The release from jail by a King County judge of four armed carjacking and robbery suspects has caused an uproar from Des Moines Police Chief Ken Thomas and the King County Prosecuting Attorney’s Office.
Thomas said in a Wednesday, Nov. 2 press release that he is “extremely disappointed with this decision to release dangerous, armed, violent criminals back into the community with seemingly no consequence.”
“During a time when violent gun crime is on the rise in King County, this lack of serious consideration to keep these most dangerous criminals in custody is a travesty,” said Thomas, a former Kent Police chief. ”It is the top priority of law enforcement to help keep our community safe. These actions taken by prosecutors and judges undermine that mission. The two victims in this case were not taken seriously by our criminal justice system.”
In response to the Des Moines press release, the King County Prosecuting Attorney’s Office issued a media release that prosecutors wanted each of the suspects held in detention.
“King County prosecutors share the police chief’s concerns about the release of armed carjacking suspects, which is why we argued for suspects in this case to be held in detention,” said Casey McNerthney, spokesman for the Prosecuting Attorney’s Office. “Unfortunately, multiple suspects were released over prosecutors’ objection.”
At about 11:48 p.m. Oct. 29, a Des Moines Police officer was flagged down by two men in the area of South 216th Street and Pacific Highway South, according to a Nov. 2 Des Moines Police press release. The two said they had been approached by four to five males armed with handguns and demanded that they lay down in the middle of the street.
One man indicated a suspect pointed a handgun at his head, charged a bullet into the chamber and then ordered him to hand over his personal possessions, according to police. The man said he complied because he was in fear for his life. The suspects then stole the other man’s vehicle after pointing guns at him.
Des Moines Police officers immediately broadcast the situation and descriptions to area law enforcement. Within about 20 minutes, officers from Federal Way Police Department located the stolen vehicle in the area of 32000 Pacific Highway South. Officers observed five suspects flee the vehicle on foot and gave chase. One adult male and three juvenile males were captured. Officer’s recovered a handgun that reportedly matched the description provided by the victims.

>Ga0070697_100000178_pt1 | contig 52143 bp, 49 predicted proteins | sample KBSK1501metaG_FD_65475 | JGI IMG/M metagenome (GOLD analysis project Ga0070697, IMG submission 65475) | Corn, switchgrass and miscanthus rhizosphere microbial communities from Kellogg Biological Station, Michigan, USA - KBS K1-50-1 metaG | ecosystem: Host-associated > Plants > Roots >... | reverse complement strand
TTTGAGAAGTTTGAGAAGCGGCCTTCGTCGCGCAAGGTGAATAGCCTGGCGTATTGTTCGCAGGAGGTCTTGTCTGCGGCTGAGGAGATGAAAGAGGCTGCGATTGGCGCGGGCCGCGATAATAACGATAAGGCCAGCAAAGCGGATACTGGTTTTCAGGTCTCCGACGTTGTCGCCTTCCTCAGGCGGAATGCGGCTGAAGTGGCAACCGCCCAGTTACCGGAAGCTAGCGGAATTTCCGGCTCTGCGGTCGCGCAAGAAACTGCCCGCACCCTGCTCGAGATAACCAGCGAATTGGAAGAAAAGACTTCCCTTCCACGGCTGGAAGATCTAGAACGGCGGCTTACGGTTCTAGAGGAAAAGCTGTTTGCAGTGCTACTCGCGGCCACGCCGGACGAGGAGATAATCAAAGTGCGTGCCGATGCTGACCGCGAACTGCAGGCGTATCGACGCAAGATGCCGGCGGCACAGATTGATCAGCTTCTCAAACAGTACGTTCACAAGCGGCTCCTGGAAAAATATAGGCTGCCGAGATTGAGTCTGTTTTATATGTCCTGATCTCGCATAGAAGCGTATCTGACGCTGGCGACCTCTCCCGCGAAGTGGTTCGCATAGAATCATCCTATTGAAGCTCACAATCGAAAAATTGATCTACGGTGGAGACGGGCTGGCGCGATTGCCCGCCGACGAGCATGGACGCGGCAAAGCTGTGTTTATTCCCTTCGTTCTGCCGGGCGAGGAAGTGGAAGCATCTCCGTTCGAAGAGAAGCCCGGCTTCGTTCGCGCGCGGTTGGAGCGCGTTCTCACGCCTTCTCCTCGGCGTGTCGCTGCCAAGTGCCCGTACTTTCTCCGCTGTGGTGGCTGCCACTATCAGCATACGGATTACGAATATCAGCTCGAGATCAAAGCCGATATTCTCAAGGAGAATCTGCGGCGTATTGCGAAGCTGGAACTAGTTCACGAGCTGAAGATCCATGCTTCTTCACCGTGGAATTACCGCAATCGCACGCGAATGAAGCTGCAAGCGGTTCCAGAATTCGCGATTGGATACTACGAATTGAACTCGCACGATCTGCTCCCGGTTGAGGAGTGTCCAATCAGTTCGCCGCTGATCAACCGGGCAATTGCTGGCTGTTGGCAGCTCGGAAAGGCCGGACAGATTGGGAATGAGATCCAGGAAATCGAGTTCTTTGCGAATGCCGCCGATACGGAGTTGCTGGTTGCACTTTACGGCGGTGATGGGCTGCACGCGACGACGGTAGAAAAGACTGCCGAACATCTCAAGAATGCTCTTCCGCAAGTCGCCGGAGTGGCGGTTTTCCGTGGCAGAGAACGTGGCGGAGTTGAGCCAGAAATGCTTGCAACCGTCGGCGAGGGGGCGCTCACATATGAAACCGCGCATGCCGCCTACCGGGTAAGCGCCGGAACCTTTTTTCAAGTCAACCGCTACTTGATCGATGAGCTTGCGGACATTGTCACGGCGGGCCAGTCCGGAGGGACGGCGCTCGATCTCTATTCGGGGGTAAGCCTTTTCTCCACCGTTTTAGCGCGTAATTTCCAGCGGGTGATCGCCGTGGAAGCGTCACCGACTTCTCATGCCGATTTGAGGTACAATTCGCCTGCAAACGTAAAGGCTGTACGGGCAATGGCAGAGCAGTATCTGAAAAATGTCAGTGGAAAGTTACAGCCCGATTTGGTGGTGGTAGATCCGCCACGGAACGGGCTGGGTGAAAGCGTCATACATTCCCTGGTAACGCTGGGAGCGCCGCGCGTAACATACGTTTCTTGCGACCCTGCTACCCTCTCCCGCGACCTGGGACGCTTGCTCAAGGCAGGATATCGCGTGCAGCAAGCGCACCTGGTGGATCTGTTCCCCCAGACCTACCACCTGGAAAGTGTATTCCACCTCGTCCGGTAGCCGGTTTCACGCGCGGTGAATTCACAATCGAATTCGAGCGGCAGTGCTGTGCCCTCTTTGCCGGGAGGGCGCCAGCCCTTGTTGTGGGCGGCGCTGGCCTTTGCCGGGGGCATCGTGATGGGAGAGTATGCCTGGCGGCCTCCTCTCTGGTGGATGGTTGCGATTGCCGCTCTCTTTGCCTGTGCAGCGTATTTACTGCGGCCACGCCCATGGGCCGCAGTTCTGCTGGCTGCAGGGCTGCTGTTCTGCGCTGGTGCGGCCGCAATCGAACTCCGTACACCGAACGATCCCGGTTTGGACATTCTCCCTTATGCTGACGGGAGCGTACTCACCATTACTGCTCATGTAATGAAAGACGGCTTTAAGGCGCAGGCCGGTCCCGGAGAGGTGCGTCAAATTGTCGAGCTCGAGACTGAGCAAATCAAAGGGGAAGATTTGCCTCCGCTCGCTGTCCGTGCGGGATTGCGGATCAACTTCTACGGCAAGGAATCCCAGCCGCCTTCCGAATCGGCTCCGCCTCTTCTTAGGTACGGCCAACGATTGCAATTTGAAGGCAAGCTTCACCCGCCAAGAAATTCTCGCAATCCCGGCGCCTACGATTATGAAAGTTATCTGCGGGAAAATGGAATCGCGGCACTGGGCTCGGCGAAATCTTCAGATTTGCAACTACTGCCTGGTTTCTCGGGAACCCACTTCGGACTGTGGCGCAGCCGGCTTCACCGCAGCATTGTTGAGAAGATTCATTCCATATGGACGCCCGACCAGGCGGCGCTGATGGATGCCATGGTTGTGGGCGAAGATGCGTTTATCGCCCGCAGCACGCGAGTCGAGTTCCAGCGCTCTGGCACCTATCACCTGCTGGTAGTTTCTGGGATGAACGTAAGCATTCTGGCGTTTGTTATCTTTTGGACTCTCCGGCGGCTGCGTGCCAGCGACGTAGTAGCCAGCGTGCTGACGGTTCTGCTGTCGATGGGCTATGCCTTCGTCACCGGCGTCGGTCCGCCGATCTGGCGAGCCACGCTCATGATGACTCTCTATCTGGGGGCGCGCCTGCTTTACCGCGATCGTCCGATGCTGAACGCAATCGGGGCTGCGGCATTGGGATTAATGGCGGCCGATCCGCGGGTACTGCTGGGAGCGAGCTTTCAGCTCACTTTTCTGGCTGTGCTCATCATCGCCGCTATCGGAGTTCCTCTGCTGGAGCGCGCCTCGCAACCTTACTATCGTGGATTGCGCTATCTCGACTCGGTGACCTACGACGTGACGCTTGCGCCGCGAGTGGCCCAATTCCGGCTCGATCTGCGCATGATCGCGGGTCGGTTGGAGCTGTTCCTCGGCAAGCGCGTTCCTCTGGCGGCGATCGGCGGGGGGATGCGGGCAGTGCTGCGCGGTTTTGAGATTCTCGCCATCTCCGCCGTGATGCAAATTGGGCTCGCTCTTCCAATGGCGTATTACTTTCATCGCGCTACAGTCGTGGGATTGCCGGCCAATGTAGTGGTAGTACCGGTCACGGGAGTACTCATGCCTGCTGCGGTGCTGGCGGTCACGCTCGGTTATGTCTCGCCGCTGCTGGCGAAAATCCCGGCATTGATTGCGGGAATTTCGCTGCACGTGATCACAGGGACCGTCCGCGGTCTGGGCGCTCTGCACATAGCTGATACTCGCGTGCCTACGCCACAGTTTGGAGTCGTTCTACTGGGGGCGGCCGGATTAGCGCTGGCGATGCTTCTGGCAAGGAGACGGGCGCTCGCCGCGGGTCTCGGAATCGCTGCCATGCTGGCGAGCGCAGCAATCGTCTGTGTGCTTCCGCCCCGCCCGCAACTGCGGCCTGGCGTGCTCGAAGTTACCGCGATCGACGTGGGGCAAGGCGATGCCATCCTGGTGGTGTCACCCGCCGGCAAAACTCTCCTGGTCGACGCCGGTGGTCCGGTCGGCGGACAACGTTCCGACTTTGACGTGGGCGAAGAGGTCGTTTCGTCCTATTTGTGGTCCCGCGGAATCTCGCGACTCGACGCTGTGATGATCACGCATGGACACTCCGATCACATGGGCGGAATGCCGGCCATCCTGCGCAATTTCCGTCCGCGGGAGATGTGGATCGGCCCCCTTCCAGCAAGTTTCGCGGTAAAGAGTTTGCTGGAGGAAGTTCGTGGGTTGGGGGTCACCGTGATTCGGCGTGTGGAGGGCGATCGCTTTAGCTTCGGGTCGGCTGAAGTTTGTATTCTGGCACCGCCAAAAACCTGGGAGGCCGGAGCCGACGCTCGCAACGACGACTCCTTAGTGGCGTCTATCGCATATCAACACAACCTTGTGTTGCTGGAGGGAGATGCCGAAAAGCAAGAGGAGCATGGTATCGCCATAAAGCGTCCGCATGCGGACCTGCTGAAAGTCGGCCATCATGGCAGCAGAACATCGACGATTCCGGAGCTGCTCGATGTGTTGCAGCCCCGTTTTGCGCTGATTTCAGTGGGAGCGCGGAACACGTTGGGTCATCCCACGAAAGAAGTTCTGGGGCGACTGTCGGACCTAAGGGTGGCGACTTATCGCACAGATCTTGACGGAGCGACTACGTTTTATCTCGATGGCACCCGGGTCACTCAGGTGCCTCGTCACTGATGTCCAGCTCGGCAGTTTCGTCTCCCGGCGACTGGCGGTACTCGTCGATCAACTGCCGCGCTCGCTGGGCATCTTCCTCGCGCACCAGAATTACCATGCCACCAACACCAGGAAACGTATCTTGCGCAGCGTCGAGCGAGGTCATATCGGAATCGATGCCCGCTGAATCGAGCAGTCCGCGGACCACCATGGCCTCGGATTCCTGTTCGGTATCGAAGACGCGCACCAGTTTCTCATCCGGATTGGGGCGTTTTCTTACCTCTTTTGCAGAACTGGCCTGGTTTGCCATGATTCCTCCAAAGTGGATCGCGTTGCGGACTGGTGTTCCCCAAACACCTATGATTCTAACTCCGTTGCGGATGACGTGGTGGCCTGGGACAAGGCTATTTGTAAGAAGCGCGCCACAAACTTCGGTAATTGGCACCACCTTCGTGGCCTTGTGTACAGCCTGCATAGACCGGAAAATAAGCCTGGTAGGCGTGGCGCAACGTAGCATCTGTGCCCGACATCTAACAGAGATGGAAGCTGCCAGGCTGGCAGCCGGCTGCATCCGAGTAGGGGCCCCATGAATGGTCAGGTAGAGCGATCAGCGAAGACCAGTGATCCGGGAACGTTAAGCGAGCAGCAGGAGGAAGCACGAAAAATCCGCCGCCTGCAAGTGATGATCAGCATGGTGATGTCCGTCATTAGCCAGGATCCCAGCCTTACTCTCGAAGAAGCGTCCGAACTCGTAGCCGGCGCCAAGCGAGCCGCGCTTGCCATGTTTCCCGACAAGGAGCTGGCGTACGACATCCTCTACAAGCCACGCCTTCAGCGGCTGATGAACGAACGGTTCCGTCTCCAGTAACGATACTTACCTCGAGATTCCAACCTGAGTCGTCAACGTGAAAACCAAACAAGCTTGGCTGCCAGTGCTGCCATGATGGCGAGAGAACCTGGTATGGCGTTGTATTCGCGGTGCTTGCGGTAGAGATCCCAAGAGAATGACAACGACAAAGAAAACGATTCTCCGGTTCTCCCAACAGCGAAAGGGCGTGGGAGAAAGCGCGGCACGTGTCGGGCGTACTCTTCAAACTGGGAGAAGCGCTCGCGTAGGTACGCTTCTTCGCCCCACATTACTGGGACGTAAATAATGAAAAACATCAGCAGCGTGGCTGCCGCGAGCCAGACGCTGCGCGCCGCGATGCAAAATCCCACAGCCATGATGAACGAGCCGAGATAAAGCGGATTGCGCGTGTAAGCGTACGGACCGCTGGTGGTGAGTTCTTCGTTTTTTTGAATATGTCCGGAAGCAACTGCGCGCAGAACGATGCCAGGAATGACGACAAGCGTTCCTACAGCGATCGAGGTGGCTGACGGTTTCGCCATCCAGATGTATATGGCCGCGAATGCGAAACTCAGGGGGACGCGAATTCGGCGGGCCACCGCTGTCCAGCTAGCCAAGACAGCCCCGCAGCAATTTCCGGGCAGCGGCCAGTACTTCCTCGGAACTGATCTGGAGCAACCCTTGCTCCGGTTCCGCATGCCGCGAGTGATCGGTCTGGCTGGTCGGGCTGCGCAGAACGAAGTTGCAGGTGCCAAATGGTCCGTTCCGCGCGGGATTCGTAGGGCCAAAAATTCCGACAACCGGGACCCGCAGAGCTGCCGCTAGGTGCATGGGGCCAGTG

The 18-year-old man was booked into the King County jail on 72-hour investigative hold for first-degree robbery. The three juveniles, ages 17, 17 and 16, were booked into King County Juvenile Detention Center on 72-hour investigative holds for first-degree robbery.
“(Tuesday, Nov. 1), we learned the four suspects were released from custody within the 72-hour hold, prior to the King County Prosecuting Attorney’s Office or judges receiving the entire case,” according to the Des Moines Police press release. “Two 17-year-olds were released on electronic home monitoring. One 16-year-old was released to parents and an 18-year-old was released on personal recognizance.”
Two of the teens are from Des Moines, one from Seattle and other one is transient, according to Des Moines Police.
The King County Prosecuting Attorney’s Office released the following information about the case:
• Prosecutors appreciate the work of Des Moines Police to make these arrests and get us the case information we presented to judges in our arguments for detention.
• King County prosecutors argued that the adult suspect should be held on $100,000 bail because of the danger to the community, but he was released by a judge over prosecutors’ objection.